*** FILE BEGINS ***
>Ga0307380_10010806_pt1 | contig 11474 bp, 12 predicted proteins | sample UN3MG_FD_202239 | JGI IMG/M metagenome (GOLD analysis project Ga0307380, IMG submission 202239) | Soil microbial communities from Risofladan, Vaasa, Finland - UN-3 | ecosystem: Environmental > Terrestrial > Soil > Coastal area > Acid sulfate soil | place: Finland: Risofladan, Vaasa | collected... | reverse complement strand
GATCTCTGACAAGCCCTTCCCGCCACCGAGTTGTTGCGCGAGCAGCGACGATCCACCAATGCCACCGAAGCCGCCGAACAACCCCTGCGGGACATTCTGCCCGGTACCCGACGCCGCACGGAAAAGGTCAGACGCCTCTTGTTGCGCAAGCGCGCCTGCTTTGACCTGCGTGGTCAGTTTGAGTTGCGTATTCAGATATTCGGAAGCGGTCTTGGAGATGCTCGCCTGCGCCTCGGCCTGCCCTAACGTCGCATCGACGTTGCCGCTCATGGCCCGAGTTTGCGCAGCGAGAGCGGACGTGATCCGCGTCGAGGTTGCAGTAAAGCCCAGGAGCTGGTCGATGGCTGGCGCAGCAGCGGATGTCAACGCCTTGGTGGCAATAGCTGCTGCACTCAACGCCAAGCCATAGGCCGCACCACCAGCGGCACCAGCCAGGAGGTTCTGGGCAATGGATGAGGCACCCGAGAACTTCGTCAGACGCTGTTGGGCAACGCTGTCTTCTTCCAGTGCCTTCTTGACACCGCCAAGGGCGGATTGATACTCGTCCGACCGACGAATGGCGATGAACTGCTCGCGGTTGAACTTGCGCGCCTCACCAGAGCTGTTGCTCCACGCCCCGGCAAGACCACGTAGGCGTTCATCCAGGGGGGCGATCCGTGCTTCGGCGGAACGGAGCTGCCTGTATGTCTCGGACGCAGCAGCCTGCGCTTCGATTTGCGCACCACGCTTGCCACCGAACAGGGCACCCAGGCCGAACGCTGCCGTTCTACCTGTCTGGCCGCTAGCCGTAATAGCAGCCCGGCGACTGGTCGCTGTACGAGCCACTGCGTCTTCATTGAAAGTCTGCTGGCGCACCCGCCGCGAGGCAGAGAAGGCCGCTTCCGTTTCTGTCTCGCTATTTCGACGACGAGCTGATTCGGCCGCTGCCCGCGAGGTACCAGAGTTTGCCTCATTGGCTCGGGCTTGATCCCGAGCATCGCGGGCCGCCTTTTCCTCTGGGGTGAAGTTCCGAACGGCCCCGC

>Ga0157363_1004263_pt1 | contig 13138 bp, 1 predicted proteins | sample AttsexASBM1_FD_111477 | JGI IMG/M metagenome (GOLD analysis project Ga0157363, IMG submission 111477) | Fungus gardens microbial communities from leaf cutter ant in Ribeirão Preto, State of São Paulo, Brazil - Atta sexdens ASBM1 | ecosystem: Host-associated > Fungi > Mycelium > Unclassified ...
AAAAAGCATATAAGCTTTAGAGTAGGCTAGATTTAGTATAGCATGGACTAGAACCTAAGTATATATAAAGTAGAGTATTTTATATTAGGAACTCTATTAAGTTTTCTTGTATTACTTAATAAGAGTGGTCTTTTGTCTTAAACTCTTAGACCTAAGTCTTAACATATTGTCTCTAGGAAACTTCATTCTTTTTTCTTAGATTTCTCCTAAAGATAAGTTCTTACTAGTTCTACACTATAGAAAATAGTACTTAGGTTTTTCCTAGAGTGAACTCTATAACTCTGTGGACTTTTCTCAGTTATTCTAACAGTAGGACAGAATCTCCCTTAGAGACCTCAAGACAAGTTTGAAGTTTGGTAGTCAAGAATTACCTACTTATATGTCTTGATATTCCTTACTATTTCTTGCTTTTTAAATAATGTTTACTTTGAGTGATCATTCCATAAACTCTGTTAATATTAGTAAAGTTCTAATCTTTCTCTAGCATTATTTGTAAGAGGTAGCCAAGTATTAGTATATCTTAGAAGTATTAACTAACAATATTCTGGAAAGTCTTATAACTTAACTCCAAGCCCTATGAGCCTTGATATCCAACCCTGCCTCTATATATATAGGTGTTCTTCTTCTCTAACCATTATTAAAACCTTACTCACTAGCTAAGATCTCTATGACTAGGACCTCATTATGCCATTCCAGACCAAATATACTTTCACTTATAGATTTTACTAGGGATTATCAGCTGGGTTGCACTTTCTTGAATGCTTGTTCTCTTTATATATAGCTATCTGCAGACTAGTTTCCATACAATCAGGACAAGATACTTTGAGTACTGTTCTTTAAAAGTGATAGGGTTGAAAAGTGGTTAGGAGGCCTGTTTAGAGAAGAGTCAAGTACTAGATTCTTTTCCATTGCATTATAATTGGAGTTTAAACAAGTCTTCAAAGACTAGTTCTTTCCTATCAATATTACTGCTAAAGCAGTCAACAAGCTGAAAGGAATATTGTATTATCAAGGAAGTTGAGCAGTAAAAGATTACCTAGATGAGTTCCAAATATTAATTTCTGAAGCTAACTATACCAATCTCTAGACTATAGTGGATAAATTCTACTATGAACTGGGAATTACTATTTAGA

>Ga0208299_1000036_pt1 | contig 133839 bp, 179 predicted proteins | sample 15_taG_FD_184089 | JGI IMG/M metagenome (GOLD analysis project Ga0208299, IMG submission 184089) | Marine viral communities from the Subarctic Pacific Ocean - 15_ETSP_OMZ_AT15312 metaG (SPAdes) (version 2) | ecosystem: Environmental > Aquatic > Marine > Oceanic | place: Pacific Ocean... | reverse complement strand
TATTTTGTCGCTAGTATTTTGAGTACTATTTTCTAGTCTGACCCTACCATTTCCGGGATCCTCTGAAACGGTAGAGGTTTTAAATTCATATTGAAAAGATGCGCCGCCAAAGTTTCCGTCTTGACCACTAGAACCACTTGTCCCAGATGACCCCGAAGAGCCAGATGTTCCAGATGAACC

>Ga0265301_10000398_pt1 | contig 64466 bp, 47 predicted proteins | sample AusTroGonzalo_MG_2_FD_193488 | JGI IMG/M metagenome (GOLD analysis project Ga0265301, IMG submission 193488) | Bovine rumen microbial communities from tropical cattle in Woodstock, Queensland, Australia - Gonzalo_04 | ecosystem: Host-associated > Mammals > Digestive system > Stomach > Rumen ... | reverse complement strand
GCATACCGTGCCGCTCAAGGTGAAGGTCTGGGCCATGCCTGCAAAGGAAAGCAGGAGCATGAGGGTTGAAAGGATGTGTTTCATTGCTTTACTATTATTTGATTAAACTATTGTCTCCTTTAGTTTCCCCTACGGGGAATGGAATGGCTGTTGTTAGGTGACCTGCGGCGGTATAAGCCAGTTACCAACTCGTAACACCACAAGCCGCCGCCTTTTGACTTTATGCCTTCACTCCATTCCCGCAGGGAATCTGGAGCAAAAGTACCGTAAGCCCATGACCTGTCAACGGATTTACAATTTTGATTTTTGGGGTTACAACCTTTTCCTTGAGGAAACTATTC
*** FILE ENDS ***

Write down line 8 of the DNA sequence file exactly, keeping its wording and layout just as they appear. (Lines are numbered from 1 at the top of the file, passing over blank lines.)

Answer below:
GCATACCGTGCCGCTCAAGGTGAAGGTCTGGGCCATGCCTGCAAAGGAAAGCAGGAGCATGAGGGTTGAAAGGATGTGTTTCATTGCTTTACTATTATTTGATTAAACTATTGTCTCCTTTAGTTTCCCCTACGGGGAATGGAATGGCTGTTGTTAGGTGACCTGCGGCGGTATAAGCCAGTTACCAACTCGTAACACCACAAGCCGCCGCCTTTTGACTTTATGCCTTCACTCCATTCCCGCAGGGAATCTGGAGCAAAAGTACCGTAAGCCCATGACCTGTCAACGGATTTACAATTTTGATTTTTGGGGTTACAACCTTTTCCTTGAGGAAACTATTC